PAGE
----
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Tour de France

Lost Boys: Robert Gesink’s bad luck on stage 3 of the Tour de France

Former VeloNews editor John Wilcockson is profiling the Tour de France abandons. Today, Robert Gesink's bad luck on stage 3.

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Throughout the Tour de France, former VeloNews editor John Wilcockson is profiling the unlucky riders who are forced to abandon, either due to injury, exhaustion, or bad luck. In this column, from Tuesday’s stage 4, Wilcockson writes about Dutch rider Robert Gesink. 

The photo of Robert Gesink sitting on a low wall overlooking the inlet at Trinité-sur-Mer on Monday afternoon resembled that of a tourist enjoying one of southern Brittany’s more scenic locations. But a closer look showed that the 35-year-old Dutchman was dazed, staring blankly at the arms crossed over his knees. He’d just crashed during stage 3 of the 2021 Tour de France, wrecking his bike and his spare Cervélo was propped against the wall next to him.

But he wouldn’t be using it.

Gesink was the umpteenth victim of another day of crashes at the Tour de France. This one was not created by a spectator but by a speed hump that former Tour winner Geraint Thomas hit when one of his hands was not on the bars. The Welshman tumbled, banging into the pavement and dislocating his shoulder. “He was across the width of the road, like a goalkeeper lying in his goal. His bike was on the left, he on the right. I had nowhere to go,” Gesink told Dutch radio on Tuesday morning. “I tried to jump over him, but I couldn’t. I flipped over and broke the tip of my collarbone.”

For the fourth time in 10 Tours, Gesink had to abandon the race.

Gesink required medical attention on stage 2
Gesink required medical attention on stage 3. He abandoned the race. Photo: THOMAS SAMSON/AFP via Getty Images)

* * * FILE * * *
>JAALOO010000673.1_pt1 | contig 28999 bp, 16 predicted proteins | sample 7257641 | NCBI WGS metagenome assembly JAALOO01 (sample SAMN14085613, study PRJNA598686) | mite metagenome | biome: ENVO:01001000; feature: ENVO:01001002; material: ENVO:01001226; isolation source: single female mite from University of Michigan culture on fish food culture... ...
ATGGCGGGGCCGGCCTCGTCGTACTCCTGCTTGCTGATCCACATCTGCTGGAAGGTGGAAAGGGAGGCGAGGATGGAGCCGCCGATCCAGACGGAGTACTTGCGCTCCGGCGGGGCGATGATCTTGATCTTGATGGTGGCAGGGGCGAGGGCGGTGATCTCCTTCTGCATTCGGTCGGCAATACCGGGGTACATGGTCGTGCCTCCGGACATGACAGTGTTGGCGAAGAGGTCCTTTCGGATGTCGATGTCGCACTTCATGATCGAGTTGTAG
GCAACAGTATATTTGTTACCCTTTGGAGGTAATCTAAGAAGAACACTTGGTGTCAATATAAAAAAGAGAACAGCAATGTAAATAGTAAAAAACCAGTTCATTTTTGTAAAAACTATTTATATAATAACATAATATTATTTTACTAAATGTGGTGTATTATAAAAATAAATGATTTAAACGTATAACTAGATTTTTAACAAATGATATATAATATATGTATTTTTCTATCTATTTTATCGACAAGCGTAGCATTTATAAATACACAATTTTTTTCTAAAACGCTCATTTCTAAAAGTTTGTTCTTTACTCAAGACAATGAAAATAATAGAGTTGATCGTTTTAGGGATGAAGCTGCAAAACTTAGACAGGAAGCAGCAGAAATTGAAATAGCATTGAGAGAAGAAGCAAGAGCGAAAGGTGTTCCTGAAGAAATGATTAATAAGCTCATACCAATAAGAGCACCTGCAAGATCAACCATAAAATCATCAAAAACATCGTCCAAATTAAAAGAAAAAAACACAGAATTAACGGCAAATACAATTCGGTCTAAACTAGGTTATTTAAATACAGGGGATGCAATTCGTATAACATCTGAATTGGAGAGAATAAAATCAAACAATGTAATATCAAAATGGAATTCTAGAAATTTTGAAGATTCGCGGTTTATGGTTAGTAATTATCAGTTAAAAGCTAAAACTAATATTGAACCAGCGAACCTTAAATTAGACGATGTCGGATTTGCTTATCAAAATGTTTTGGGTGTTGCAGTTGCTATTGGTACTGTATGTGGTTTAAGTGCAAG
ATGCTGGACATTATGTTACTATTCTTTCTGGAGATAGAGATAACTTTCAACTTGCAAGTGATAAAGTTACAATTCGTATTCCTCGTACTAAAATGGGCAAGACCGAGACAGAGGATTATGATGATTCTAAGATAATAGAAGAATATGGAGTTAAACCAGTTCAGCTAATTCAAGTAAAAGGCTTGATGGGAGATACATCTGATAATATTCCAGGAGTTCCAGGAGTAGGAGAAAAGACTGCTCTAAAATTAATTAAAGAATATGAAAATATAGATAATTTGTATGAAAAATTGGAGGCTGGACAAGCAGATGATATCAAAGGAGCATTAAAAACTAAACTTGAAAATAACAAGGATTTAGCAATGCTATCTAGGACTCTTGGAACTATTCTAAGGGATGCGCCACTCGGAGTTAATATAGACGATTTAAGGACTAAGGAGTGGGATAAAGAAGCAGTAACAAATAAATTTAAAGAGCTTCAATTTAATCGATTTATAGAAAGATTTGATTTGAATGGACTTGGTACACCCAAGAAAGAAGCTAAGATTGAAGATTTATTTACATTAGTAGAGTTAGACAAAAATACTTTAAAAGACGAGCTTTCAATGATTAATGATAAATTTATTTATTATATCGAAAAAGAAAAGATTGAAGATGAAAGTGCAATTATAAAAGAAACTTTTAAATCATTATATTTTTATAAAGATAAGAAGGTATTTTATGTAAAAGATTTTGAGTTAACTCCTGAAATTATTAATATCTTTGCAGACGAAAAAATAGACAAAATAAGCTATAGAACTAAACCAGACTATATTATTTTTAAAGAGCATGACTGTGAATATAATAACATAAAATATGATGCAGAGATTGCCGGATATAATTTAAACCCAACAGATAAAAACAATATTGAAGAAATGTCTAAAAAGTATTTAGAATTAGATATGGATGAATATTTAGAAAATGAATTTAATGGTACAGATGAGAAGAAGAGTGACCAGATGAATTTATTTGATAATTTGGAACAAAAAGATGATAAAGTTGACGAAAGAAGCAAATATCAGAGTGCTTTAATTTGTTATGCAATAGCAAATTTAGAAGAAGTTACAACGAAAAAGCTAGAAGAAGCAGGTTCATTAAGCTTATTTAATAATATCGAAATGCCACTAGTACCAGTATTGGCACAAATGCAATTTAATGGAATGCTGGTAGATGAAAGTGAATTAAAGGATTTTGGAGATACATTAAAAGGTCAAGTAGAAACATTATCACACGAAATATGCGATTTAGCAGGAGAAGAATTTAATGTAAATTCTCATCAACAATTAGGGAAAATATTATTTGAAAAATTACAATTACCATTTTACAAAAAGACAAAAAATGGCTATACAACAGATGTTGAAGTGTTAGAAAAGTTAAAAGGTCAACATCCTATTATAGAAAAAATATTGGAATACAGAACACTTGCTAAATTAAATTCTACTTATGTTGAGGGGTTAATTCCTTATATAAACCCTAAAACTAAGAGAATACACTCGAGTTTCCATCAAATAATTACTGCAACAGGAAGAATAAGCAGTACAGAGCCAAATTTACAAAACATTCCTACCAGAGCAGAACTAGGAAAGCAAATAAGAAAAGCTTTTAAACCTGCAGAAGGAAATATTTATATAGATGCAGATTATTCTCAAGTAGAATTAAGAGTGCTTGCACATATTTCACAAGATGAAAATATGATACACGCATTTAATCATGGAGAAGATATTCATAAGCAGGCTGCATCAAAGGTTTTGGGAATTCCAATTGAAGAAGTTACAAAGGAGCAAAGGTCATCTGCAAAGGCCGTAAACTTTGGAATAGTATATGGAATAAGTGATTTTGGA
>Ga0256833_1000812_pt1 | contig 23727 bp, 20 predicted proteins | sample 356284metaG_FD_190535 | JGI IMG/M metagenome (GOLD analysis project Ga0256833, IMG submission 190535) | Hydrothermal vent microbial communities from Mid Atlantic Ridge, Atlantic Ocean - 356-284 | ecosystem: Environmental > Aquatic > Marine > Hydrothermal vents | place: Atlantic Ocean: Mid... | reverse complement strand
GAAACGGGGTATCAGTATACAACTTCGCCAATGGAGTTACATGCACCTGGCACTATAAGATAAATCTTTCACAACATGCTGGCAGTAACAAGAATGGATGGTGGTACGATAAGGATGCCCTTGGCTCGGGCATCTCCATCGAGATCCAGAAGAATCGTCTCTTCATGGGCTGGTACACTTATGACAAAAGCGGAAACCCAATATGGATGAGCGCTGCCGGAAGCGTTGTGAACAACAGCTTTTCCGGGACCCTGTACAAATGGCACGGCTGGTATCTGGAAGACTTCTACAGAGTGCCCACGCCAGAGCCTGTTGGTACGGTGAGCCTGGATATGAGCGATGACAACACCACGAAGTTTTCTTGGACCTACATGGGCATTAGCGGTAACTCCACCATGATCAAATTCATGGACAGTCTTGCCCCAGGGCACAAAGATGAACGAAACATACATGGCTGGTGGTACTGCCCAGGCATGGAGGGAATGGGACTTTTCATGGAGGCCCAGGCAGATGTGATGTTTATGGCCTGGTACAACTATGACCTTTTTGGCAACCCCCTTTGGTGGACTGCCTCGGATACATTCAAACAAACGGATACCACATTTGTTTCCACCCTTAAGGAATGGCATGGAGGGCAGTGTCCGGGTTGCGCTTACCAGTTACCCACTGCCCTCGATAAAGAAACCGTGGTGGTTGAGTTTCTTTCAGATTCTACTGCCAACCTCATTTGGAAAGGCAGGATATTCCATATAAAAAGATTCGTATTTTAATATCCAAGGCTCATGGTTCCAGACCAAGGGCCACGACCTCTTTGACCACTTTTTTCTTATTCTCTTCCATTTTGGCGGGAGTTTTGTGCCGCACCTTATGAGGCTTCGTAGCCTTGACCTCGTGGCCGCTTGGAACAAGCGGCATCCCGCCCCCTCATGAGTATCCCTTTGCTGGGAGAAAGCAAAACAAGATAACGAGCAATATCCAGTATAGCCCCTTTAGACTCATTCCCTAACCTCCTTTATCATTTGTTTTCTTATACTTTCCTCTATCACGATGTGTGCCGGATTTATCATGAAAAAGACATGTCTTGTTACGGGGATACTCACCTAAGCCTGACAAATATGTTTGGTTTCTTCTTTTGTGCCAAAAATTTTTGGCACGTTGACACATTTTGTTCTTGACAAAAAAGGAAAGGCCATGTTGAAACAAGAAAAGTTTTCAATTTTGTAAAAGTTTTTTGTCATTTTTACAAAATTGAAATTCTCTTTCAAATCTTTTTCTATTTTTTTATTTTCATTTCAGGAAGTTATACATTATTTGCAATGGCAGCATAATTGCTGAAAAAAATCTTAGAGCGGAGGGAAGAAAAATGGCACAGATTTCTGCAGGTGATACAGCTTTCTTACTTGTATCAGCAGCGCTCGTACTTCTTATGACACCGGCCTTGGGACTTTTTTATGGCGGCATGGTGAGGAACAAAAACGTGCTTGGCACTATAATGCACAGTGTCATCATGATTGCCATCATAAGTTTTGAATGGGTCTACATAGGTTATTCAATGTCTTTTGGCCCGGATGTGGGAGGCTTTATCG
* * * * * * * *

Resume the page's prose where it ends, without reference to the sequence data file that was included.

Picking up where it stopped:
This wasn’t his best of days. Already, like most Dutch citizens, he was disheartened by the Netherlands being eliminated from the European football championships the night before. It didn’t help that he was wearing the fated No. 13 bib at this Tour. And later in the stage he’d learn that his Jumbo-Visma team leader Primož Roglič crashed heavily and lost more than a minute to the other GC favorites.

Losing Gesink was perhaps as much a blow to the team as the Slovenian’s lost minute. That’s because in the past few years the Dutch rider has been transformed into a super-domestique for Roglič, using his climbing strength to help set up his leader for two victories in the Vuelta a España and hoping to guide his leader to a Tour de France win after his late loss to Tadej Pogačar last year.

When he re-upped his contract for two more years with Jumbo-Visma this spring, Gesink told Algemeen Dagblad: “I have the feeling I’ll be around for a while. I’m not thinking of stopping yet. I enjoy training, the races, other people’s results. I want to do that for a few more years—especially the way it is now. Come on, that madman [Roglič] has now won the Vuelta twice, later he will win the Tour. I would be mad if I left now.”